I don't think commitment is an easy choice. I mean, sure, sometimes it feels so easy. Sometimes it feels obvious, like "Who else would ever get me the way you do?" And sometimes it's hard AF. Sometimes it's confusing. "Is this really it? Would I be better off with someone else, somewhere else? Would I be better off alone?" Often I think society puts too much pressure on us to view the committed option as the best, if not only option for gown adults. It's a bit silly, isn't it? Of course there's so much you can gain from a mutual, loving and committed relationship, but placing so much value on that kind of relationship I think causes people who should be leaving bad relationships to stay.

I don't pretend to know what the future holds. Nothing is forever, and my partner and I don't subscribe to the idea of "the one." We are together, committed. Sometimes it sucks, but most of the time it's pretty awesome. Even when he's annoying me to no end (sometimes I think it's his career to annoy me) I love him. I work on things. He works on things. We choose to stay.


"Can I tell you something?" I'm feeling a bit under the weather. He's just climbed into bed with me after bringing over the tea he made.

"Yeah?" he asks. "Careful, it's hot."

I place the cup on the nightstand and turn to face him. "You're my best friend."

He reaches over like he's going to hold me and tickles me instead.

"Ahhhh stop, get away from me! You're so annoying!"

He laughs maniacally. "I'm your best friend until I annoy you!" He says triumphantly.

"Seriously, sometimes you're the worst," I say, rolling to the other side of the bed, trying to get as far away as I can.

He pulls the blanket up to his chin. "I'm as annoying as fingernails scratching on a chalkboard!" He seems proud.

I mull it over. "No, you're not that bad."

"I'm as annoying as getting suck in traffic in a manual car?"

"No. Not quite. Try again."

He thinks for a minute. "I'm as annoying as durian-flavoured ice cream!"

A couple of years ago in Vietnam, we were staying on Phu Quoc. We'd rented a motorbike to explore the rest of the island one day, and spent the afternoon hiking up to a temple. The weather was extremely hot and humid. At sunset, about to head back to our bungalow, we'd found a little mom and pop shop with an ice cream freezer. It was a no-brainer.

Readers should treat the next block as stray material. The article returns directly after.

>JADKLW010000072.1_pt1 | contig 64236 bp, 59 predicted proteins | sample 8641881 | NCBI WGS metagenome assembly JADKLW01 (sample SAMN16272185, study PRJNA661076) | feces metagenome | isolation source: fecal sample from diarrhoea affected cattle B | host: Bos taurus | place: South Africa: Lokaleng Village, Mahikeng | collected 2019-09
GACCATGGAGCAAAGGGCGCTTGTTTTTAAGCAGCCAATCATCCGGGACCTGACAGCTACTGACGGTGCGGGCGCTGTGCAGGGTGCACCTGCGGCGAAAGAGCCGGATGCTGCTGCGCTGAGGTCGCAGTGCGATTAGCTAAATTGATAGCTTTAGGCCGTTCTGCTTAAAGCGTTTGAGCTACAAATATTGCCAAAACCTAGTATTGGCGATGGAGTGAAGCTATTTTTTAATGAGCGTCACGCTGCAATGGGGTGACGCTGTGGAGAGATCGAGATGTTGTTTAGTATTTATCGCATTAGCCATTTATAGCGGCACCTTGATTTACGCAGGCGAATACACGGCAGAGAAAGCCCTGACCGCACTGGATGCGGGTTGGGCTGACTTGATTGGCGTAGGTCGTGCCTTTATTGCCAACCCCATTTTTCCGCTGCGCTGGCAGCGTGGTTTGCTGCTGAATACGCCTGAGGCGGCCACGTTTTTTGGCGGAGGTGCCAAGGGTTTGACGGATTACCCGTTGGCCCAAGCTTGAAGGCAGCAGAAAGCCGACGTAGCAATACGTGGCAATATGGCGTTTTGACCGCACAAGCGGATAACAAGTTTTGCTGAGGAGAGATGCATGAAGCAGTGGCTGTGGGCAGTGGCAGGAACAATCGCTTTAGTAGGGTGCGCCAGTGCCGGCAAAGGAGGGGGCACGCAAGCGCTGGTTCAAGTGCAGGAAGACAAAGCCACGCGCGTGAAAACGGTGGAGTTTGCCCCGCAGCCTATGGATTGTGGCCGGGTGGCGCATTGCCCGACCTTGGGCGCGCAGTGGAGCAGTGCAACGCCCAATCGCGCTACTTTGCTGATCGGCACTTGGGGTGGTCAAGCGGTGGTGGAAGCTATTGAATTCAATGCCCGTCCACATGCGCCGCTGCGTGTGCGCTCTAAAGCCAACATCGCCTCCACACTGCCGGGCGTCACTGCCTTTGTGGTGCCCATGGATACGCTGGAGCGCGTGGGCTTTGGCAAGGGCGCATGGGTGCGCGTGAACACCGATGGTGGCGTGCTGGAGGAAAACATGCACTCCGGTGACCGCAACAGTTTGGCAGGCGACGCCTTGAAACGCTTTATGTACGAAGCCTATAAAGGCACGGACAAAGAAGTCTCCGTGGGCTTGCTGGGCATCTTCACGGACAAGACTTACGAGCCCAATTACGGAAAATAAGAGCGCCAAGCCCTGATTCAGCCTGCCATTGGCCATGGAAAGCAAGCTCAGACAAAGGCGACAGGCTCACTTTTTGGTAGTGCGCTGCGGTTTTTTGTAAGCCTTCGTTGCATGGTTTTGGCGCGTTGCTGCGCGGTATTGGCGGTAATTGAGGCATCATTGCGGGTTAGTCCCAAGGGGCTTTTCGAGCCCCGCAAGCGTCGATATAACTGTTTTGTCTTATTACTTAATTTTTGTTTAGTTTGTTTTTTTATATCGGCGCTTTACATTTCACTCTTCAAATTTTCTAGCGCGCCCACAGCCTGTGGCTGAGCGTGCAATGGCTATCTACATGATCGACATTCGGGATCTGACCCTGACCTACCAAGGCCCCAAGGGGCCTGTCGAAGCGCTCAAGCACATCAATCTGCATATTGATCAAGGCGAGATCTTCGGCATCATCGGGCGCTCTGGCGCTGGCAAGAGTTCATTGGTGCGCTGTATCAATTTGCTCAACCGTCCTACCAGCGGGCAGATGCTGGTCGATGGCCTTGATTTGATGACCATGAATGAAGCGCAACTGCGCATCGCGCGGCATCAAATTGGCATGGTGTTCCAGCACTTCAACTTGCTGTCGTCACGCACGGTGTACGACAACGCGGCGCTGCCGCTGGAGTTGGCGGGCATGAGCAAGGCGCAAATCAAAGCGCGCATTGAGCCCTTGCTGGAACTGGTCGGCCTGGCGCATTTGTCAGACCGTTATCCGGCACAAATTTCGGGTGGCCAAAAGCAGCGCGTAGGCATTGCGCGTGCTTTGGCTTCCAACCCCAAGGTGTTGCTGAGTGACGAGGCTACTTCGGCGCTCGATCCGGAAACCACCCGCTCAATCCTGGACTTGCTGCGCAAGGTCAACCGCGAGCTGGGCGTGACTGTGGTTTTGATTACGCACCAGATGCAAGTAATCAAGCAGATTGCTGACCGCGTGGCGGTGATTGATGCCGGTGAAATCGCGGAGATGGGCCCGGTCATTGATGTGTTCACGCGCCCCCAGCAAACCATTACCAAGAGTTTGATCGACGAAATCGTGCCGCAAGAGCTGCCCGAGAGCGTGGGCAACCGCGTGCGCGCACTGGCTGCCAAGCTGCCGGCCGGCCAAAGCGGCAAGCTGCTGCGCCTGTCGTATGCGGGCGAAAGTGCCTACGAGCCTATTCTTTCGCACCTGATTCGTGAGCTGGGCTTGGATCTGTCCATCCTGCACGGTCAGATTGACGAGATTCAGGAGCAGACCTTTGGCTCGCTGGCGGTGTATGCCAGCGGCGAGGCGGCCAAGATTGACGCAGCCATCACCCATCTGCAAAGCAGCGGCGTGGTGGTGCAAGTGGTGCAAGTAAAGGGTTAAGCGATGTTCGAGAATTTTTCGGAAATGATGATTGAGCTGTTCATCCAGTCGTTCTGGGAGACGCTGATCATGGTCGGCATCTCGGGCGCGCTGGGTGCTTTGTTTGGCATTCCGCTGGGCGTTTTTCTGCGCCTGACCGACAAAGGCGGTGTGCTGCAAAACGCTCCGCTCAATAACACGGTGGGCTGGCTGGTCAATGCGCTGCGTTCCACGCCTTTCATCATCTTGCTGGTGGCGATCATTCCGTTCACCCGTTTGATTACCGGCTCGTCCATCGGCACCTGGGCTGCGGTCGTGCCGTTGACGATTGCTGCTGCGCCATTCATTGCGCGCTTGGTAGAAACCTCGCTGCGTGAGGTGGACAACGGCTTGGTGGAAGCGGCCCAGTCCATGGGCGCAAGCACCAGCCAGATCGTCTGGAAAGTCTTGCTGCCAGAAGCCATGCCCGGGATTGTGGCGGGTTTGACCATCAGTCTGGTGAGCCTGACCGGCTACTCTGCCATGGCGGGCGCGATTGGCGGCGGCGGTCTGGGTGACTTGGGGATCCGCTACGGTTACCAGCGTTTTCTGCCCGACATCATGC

We couldn't read the Vietnamese labels so he played it safe with what was clearly vanilla but I was feeling adventurous. I chose one with yellow packaging, perhaps lemon or banana I thought. "Are you sure about this?" he asked.

"Yup!" I excitedly peeled the wrapper and tossed it in the bin before I took my first bite.

"How is it?" He asked skeptically.

I made a face. "Umm...I don't know."

"Can I try?"

I took another bite before handing it to him. "It kind of tastes like onions."

"What? No way." He tasted it and made a face. "What the fuck is this?"

"I don't know!" I tried it again. "I think it's onion! It tastes exactly like fried onions."

"There's no way they'd make onion flavoured ice cream. It's something else for sure. Here, let me try it again?"

I handed it over.

"Gross. It's durian," he said.

"What's durian?"

"You know that fruit with the long stick as a stem? Kind of looks like pineapple? It smells so awful that it's forbidden to bring to hotels or on busses or trains through Southeast Asia."

"Oh my god, THAT'S what that thing tastes like? Fried onions?!"

He took another bite. "Yeah this is durian for sure."

I laugh at the memory. Why didn't we stop eating it even though we said it was awful?

"Yes! You're as annoying as durian flavoured ice cream."

He pulls me back toward him and tickles me some more.

"Sto-o-o-o-op! I hate you!"

I really don't.